‘I’m just going to keep on going. I don’t really talk about it; I just get on with things. I’ve had to relearn how to play chords, and every week we practise it gets better. And when I physically can’t walk down the street, I’ll find another way of doing things. I won’t give up.’

The task of replacing Ricky was a difficult task – but George, Ian and Damian decided that the only man who could fill their friend’s shoes was the man who kick-started this phase of Emptifish’s history.

Tony says: ‘It’s completely exhilarating to be asked to be to join them. I suggested some of brilliant bass players but they said “no, he’s too tall” or “he’s too fat”, until finally they said “don’t you get it? We want you.’

As a veteran of Portsmouth’s music scene himself, Tony is no newcomer to the stage – but he’s had to take up bass guitar lessons in preparation for Emptifish’s upcoming gig at Pie and Vinyl on Saturday, April 16 to mark National Record Day.

He’s even got his own Emptifish nickname – which he is keeping under wraps until the band perform.

‘We’ll just have to see if it’ll stick,’ he says coyly.

This will get the band warmed up for when they perform at Victorious Festival in the summer. But don’t expect to see them on the main stage, says George.

‘We’ll be in a muddy tent, somewhere dirty and garagey, that’s overcrowded with about 60 beautiful birds packed in. You can’t beat it.’

In their heyday, Emptifish packed out clubs throughout the city – but it was a nautical set which George remembers best. ‘It was my partner Helen’s 19th birthday and we hired the Gosport ferry and did an all-night gig on it, even though I get really seasick.

‘As we turned around, all we could see were chairs floating in the water behind us where people had chucked them overboard. People were hanging off the railings; some nutter actually jumped off the ferry and swam back to the Square Tower. It was like when the [Sex] Pistols went down the Thames.

‘When we got back to shore the old bill were there so we had to scarper pretty quickly.’

Despite their punk attitude, George says that if you listen to the lyrics, the message is pretty simple: ‘There’s no violence in the lyrics. All our songs were about how much we love girls and cars.’

The aggression came from the punk movement they were part of – mainly because of a surplus of left feet in the crowd, George reckons.

‘Girls could dance to soul music, but punk boys couldn’t dance at all. So instead you got in a circle and punched the c**p out of each other and shook hands afterwards. It was all good fun.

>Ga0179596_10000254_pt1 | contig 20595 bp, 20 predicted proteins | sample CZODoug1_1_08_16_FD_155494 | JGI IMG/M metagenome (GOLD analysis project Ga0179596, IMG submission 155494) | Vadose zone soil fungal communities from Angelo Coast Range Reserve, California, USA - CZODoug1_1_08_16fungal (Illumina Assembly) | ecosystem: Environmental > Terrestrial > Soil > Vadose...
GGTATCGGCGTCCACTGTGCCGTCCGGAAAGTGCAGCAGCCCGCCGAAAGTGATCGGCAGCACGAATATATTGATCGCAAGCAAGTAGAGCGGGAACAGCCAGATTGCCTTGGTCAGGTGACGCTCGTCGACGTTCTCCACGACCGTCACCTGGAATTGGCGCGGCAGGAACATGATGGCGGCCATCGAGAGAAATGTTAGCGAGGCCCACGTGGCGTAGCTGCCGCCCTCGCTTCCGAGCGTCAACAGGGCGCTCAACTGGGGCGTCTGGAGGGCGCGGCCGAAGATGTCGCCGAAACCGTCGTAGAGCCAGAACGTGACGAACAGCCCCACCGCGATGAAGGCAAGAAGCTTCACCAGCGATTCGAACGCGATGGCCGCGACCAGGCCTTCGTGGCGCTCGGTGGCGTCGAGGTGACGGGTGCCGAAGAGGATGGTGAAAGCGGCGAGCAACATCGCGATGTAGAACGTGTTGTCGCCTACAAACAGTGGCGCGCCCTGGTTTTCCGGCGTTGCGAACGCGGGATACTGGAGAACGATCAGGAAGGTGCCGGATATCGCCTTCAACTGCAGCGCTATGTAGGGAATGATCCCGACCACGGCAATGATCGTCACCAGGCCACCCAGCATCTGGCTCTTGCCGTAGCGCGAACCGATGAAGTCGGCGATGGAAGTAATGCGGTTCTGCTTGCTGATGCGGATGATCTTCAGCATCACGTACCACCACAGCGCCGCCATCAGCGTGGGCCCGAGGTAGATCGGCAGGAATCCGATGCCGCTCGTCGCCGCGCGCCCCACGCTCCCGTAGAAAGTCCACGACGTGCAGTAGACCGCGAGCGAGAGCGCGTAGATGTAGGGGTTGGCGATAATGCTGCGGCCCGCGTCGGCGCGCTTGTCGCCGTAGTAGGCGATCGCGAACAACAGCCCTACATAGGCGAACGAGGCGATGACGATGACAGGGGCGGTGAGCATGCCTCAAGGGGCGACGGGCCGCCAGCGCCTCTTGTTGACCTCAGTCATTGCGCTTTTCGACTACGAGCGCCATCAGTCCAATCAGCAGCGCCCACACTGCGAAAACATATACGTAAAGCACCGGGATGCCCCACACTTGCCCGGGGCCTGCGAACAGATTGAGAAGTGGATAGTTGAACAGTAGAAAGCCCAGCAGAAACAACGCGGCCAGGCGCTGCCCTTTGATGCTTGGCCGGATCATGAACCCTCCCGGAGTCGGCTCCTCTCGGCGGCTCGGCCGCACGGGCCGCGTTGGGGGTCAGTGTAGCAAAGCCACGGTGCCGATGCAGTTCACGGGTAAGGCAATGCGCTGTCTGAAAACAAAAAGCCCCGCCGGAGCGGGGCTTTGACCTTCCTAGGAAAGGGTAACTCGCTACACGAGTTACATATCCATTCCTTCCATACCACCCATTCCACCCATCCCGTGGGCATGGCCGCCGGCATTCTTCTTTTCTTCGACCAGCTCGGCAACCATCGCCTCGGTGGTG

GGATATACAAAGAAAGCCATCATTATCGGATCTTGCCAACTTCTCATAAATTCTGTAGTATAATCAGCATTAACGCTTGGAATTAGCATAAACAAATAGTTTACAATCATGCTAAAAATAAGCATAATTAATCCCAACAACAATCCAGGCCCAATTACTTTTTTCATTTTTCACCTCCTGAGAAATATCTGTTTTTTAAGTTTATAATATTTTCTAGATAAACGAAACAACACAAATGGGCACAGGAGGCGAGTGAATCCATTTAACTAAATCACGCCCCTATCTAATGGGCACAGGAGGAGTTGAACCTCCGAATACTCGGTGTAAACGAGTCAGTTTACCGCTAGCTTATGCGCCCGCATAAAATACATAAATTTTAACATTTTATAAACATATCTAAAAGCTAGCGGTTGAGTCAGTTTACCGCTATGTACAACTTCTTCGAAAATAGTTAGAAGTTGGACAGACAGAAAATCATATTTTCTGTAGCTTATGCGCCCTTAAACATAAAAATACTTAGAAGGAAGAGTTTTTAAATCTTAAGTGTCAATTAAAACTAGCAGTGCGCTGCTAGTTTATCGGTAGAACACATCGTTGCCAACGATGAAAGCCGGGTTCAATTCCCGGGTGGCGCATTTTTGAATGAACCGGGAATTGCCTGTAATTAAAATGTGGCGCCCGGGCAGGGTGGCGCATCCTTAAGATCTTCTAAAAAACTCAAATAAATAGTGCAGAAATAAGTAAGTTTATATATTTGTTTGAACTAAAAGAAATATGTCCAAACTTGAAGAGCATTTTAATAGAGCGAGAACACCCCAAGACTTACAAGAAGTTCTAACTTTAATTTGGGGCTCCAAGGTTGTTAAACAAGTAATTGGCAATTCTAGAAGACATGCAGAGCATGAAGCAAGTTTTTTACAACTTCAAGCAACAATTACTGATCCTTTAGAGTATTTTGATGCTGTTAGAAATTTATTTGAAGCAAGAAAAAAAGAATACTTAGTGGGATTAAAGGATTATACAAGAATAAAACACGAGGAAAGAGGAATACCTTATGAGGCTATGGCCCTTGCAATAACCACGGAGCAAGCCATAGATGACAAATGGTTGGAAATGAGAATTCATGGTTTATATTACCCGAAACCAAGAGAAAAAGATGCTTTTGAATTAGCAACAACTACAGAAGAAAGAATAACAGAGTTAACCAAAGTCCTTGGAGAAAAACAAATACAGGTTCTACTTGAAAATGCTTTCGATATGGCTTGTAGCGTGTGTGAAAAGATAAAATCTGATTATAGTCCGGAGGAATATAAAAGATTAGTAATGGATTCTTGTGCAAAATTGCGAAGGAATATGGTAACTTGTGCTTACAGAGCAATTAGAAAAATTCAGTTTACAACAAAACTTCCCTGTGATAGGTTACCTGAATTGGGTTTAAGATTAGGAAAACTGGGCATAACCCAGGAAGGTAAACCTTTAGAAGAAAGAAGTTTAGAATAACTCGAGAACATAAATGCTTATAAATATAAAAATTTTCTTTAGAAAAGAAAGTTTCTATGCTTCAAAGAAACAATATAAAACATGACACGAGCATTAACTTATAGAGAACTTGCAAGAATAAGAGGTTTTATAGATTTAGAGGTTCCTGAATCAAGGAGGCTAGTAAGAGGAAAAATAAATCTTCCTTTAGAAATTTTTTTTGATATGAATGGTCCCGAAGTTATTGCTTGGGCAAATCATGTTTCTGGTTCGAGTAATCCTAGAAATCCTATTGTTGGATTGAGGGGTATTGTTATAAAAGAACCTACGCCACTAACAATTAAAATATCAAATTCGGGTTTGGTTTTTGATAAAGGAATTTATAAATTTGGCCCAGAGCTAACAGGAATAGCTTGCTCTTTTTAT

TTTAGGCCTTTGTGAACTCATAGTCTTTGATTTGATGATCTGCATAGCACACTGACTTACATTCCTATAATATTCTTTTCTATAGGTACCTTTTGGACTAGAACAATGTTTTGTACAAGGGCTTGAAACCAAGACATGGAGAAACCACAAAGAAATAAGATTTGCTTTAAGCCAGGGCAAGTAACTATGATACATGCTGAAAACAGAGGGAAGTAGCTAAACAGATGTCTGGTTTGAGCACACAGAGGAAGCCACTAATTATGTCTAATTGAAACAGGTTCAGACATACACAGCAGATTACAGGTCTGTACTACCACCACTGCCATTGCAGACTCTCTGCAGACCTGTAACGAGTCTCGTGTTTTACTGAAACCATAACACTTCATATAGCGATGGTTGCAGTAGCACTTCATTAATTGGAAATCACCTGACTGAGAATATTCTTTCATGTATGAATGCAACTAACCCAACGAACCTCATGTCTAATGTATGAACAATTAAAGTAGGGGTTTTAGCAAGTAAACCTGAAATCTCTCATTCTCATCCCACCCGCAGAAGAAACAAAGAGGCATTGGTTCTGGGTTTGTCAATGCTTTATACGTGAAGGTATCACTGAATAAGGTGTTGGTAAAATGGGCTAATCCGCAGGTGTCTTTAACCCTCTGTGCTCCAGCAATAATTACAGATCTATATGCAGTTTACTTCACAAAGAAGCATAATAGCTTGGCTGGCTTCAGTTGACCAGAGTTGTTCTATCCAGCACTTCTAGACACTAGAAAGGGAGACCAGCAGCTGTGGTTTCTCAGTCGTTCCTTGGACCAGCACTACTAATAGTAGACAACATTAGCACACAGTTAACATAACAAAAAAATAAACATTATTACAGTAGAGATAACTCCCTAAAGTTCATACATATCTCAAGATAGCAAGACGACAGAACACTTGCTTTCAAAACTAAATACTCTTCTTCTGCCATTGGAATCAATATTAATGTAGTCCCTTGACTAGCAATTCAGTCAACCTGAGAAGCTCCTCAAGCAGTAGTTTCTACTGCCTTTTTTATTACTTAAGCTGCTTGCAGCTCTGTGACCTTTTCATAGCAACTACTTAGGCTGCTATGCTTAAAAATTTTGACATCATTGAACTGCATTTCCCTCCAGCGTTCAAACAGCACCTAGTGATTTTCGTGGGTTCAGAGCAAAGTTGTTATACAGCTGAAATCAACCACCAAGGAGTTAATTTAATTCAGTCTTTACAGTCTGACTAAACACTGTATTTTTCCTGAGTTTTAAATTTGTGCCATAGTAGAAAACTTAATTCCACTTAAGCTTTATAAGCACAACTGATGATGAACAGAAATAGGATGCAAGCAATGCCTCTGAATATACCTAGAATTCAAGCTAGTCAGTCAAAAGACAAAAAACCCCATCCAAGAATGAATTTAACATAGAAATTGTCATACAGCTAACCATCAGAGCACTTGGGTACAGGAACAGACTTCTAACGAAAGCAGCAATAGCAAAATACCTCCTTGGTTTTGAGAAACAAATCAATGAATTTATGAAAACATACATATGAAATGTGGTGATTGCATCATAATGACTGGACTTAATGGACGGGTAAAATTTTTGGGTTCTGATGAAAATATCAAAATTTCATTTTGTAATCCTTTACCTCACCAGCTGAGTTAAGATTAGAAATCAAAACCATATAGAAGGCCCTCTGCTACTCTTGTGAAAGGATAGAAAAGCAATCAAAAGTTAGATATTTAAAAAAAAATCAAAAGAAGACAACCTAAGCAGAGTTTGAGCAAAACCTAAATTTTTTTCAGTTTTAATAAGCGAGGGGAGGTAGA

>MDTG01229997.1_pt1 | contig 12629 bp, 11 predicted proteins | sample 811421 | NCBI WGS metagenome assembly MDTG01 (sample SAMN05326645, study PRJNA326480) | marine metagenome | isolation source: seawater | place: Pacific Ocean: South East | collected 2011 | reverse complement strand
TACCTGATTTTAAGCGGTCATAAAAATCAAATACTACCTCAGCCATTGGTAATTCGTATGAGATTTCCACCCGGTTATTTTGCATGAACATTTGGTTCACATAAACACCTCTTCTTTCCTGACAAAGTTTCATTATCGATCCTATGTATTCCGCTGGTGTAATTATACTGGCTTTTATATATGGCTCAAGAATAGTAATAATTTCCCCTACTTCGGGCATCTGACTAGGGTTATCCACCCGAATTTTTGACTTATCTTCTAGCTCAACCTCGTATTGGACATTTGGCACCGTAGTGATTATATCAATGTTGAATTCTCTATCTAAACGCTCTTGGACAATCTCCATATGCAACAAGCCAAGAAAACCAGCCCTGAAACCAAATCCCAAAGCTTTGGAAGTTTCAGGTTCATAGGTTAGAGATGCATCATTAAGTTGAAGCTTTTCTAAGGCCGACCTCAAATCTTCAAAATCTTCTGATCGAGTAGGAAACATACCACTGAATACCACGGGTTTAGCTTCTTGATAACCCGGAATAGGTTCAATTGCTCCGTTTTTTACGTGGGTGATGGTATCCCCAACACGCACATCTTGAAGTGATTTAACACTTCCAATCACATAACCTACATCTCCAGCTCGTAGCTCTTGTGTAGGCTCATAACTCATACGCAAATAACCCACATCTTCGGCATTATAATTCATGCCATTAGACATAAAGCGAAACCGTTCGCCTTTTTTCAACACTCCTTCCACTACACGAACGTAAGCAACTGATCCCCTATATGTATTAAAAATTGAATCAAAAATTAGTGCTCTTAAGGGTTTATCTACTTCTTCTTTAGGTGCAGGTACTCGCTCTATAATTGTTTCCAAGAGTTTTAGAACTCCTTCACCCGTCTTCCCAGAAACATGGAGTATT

‘With gigs today you have a mosh pit but there never used to be anything like that.’

He adds: ‘We lived in our own bubble, playing music on dodgy ’60s guitars and wearing whatever we wanted. It was like Cliff Richard and The Shadows on acid.’

The future is looking bright for the second chapter of the Emptifish story – but George says he and his band members are just enjoying the ride.

‘I don’t look to the future. I’m a yes man. There’s no money factor that’s pushing me, just the love of being in the band and playing with the boys.

‘It’s in the hands of the gods; it’s in Elvis’s hands. If he says record this or play this gig, you’ve got to do it.’

To preorder the album, go to bit.ly/1R7wJuA.

n Obtaining the original recordings was only half the battle in making 6.57: The Best of Emptifish.

Many of the cassettes Tony obtained were in a poor condition, and needed to be treated and repaired before being transferred onto vinyl.

The process was frought with risk – but with the expertise of James Perrett from Portsmouth, a local expert in restoring cassettes, fans can now enjoy the band’s music from their living room.

Tony says: ‘These cassettes are like reel-to-reel tape recordings for old movie cameras; that’s what recordings were made on. But as they age the sound quality disappears and they eventually disintegrate.

‘The first thing James had to do was put these old recordings into a pottery kiln to bake them. The process of baking preserves all the sound on the film, and then you can take the music and put it into a modern format like MP3 files. From that you can make a modern vinyl.’

He adds: ‘It has to be at just the right temperature for the age and condition of the cassette. We only got one chance – if James had got it wrong these records we’re lucky enough to release would’ve been destroyed forever. It was a gamble which we thought hard over, but they were the only ones that we knew existed – we didn’t have any choice.’